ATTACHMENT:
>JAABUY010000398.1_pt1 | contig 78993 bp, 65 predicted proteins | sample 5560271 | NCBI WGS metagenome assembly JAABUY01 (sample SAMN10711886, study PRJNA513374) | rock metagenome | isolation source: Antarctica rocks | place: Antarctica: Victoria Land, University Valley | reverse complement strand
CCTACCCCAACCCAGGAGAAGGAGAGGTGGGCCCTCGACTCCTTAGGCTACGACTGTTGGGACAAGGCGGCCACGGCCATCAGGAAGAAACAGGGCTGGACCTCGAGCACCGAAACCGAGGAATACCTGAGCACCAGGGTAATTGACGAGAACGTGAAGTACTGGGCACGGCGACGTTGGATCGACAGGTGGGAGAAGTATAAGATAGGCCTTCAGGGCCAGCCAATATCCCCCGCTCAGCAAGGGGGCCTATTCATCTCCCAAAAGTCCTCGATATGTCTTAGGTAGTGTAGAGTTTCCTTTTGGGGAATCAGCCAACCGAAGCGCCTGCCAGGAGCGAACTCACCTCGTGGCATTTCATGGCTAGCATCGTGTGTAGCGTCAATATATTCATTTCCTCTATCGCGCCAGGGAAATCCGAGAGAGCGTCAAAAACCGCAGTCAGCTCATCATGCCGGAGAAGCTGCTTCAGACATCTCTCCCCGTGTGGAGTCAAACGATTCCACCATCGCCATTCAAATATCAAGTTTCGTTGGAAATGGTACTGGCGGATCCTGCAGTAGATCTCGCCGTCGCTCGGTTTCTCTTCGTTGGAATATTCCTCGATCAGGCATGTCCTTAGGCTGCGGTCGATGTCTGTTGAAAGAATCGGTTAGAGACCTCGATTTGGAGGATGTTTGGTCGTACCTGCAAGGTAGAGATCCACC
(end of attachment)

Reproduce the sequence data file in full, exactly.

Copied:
>JAABUY010000398.1_pt1 | contig 78993 bp, 65 predicted proteins | sample 5560271 | NCBI WGS metagenome assembly JAABUY01 (sample SAMN10711886, study PRJNA513374) | rock metagenome | isolation source: Antarctica rocks | place: Antarctica: Victoria Land, University Valley | reverse complement strand
CCTACCCCAACCCAGGAGAAGGAGAGGTGGGCCCTCGACTCCTTAGGCTACGACTGTTGGGACAAGGCGGCCACGGCCATCAGGAAGAAACAGGGCTGGACCTCGAGCACCGAAACCGAGGAATACCTGAGCACCAGGGTAATTGACGAGAACGTGAAGTACTGGGCACGGCGACGTTGGATCGACAGGTGGGAGAAGTATAAGATAGGCCTTCAGGGCCAGCCAATATCCCCCGCTCAGCAAGGGGGCCTATTCATCTCCCAAAAGTCCTCGATATGTCTTAGGTAGTGTAGAGTTTCCTTTTGGGGAATCAGCCAACCGAAGCGCCTGCCAGGAGCGAACTCACCTCGTGGCATTTCATGGCTAGCATCGTGTGTAGCGTCAATATATTCATTTCCTCTATCGCGCCAGGGAAATCCGAGAGAGCGTCAAAAACCGCAGTCAGCTCATCATGCCGGAGAAGCTGCTTCAGACATCTCTCCCCGTGTGGAGTCAAACGATTCCACCATCGCCATTCAAATATCAAGTTTCGTTGGAAATGGTACTGGCGGATCCTGCAGTAGATCTCGCCGTCGCTCGGTTTCTCTTCGTTGGAATATTCCTCGATCAGGCATGTCCTTAGGCTGCGGTCGATGTCTGTTGAAAGAATCGGTTAGAGACCTCGATTTGGAGGATGTTTGGTCGTACCTGCAAGGTAGAGATCCACC